click here for more
Interview: Neurosis

Interview: Neurosis

Fluffy / Wednesday 8th February, 2017 1:00PM

Neurosis have been beating on the door of innovation in guitar heavy music for nigh-on three decades now, since starting life in California in the late 80s as a hardcore punk outfit, to their current realm as masters of the avante-garde metal genre. So it is with great excitement that this month we get to play host to the Californian outfit and their madness-inducing mire of sensory stimulation in New Zealand for the first time ever. The long-overdue tour on antipodean soil comes on the back of their most recent, most excellent release Fires Within Fires, the band's 11th studio album which was unveiled late last year to high critical acclaim. In anticipation of their upcoming visit we spoke with guitarist and vocalist Steve Von Til about mind expansion and abrasion, their most recent musical inferno and the fluid nature of genre etymology...


UTR: Firstly, you’re the guitarist from Neurosis. How did the name for the band come about? Are you guys all a bit crazy in your own way?

Well, the band was made like 30 years ago and we were 15 years old. I think it came about more from a way of looking at how your socialisations affect your state of mind.


Right, right. You guys all seem a bit saner these days.

Well I don’t know about that, but we’re still here.


Tell us a little about your latest album Fires Within Fires, how did that come about? Is it a reference to some arcane alchemy?

We actually had the entire album recorded, mixed, mastered and had the record art done, all just waiting for a title. We couldn’t find one that we liked. We couldn’t find one in the lyrics; we couldn’t find one in the song titles. One day our bass player David Edwardson, he mentioned this literary quote that had stuck in his head from The Crucible and actually [it’s] taken totally out of context. It just sounds right, Fires Within Fires, it sounds, like you’re saying, perhaps alchemical or even kinda fractal in nature. You know when you look at the macrocosm and the microcosm are the same or perhaps it’s the fires of inspiration that are behind everything that we do. It just seemed to represent this body of work really well.


Recently you went quite in depth with Music Radar about your guitar rig. Evidently Neurosis wouldn’t be Neurosis without a fair few layers of sonic wizardry.

Haha!


Are you set in your current pedal set up or are you constantly trying new things that come out?

I’m always open-minded but there’s certain things that I always fall back to, certain things that I feel a resonance with, things that work for me.


Cool, so I understand your guitar doesn’t have a pick up selector built into it. That’s in your loop selector. Is that the case?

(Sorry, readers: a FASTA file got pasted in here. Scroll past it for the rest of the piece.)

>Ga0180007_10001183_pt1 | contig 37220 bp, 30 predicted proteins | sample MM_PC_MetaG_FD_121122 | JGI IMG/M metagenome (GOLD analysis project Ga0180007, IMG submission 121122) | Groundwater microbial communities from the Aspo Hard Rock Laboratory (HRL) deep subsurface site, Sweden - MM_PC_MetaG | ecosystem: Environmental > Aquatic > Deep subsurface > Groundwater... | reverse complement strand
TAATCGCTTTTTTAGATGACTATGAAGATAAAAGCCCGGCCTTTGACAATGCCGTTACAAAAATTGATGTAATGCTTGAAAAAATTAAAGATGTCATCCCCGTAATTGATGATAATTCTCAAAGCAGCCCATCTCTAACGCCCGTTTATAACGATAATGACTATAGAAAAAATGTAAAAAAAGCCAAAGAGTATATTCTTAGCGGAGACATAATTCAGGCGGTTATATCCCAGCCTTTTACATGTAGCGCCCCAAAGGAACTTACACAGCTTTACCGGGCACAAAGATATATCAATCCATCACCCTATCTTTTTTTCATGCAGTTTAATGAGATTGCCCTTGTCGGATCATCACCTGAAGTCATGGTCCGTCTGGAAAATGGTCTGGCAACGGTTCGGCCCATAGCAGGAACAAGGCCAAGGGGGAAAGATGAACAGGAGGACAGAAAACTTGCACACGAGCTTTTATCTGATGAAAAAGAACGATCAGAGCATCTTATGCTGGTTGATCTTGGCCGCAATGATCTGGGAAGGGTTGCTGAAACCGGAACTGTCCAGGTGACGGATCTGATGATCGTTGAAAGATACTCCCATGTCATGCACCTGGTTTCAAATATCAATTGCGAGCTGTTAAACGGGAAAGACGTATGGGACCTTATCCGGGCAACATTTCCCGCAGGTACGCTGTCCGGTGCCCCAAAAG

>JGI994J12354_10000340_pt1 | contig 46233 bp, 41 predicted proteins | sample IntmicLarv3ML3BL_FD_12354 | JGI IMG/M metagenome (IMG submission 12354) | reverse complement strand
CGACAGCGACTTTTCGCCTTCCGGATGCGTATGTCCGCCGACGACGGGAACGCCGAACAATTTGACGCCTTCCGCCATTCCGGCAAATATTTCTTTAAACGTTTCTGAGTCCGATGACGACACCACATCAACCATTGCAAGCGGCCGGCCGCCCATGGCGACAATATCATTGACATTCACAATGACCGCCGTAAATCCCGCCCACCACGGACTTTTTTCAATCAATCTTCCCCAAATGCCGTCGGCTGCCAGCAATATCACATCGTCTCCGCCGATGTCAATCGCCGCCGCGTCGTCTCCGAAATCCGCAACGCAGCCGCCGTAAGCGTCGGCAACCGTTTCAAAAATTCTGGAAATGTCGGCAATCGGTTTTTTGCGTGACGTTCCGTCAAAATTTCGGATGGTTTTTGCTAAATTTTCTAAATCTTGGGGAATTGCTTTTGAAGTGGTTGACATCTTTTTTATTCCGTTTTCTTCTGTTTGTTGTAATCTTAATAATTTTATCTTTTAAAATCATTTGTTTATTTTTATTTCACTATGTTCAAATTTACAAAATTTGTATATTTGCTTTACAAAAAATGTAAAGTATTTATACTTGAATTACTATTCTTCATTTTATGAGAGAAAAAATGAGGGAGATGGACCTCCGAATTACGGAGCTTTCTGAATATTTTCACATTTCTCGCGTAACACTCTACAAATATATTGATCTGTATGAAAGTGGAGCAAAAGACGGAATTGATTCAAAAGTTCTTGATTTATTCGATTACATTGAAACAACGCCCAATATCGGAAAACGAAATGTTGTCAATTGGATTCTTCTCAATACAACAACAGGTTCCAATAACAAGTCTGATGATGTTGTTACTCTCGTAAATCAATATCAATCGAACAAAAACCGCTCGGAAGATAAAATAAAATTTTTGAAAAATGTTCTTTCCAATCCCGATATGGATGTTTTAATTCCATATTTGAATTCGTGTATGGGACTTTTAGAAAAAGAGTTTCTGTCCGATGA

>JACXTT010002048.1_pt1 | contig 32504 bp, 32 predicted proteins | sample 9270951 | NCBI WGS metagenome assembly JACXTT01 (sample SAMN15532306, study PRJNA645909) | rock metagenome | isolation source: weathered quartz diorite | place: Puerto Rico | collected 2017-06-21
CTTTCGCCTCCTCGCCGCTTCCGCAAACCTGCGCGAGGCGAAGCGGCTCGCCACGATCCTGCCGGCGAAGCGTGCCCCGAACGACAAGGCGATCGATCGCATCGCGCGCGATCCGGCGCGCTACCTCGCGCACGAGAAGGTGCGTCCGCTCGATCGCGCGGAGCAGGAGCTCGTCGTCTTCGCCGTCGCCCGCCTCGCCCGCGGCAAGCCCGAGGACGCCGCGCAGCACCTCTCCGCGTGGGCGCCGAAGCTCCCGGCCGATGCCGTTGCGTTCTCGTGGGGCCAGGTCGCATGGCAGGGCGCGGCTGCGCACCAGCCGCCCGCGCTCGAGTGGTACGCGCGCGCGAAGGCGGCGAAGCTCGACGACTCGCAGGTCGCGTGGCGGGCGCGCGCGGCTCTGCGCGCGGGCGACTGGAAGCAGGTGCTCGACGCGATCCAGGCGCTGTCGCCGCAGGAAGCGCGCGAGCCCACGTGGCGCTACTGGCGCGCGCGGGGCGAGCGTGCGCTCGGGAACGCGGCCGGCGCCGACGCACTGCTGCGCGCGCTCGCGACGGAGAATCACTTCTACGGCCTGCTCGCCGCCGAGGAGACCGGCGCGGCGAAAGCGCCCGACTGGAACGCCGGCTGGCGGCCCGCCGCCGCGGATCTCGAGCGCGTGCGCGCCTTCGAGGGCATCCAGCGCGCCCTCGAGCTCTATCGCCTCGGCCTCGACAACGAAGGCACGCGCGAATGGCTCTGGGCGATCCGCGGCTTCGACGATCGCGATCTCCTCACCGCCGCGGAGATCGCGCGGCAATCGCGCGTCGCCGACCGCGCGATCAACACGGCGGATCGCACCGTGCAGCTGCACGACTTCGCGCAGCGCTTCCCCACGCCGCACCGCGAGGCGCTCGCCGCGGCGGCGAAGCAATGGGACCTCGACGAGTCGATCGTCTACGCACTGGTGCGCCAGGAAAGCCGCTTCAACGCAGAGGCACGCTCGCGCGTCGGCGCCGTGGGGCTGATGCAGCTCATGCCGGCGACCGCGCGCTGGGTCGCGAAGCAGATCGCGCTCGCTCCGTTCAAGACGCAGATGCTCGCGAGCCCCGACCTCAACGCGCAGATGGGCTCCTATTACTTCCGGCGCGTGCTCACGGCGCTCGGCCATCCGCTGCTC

Yeah I send both lines out so that I don’t have to do crazy hand moves and tap dancing. I bring everything down to a switching system so that all of my decisions can be done with a single button.


Awesome, so what do you think of the theory that lots of the tonality is in your hands and the way that you attack the instrument?

I’d say almost all of it, for sure. Guitar is such a tactile instrument; the way you’re able to pull sounds out of it when it’s not plugged in is going to be the biggest indicator of what it sounds like when it’s amplified and run through a bunch of shit.


Very true. Speaking of sonic wizardry, you guys recorded Sun That Never Sets with the one and only Steve Albini at Electric Audio. How is he to work with? Is he as a foreboding a presence as he’s made out to be?

Absolutely not. I think there’s a total misconception of that guy. We’ve done every record with him since 1999 and we keep going back because he’s a friend, he’s totally nice. His only goal in a recording studio is to help you make your dreams come true with your record. That’s all he wants to do, he provides a service and he really looks at it as providing a service. He’s not judgmental about your music; he actually doesn’t give a shit about your music, haha. But he really believes ethically that it’s his job to capture, in the highest fidelity that he can, with all of his knowledge and wisdom the sounds that you are bringing to him. He has no opinion about what you should do with your music. He figures that’s your job and what he allows us to do is to set up in a room and play naturally and he pushes play and record and captures it in a very organic and very pleasing way. Every time we go there I know my amp is gonna sound like my amp through the speakers, I know Jason’s drums are gonna sound like Jason’s drums in that room, coming through those speakers. We just set up and record, basically live and that’s the only way we’d be able to do records in six or seven days like we do.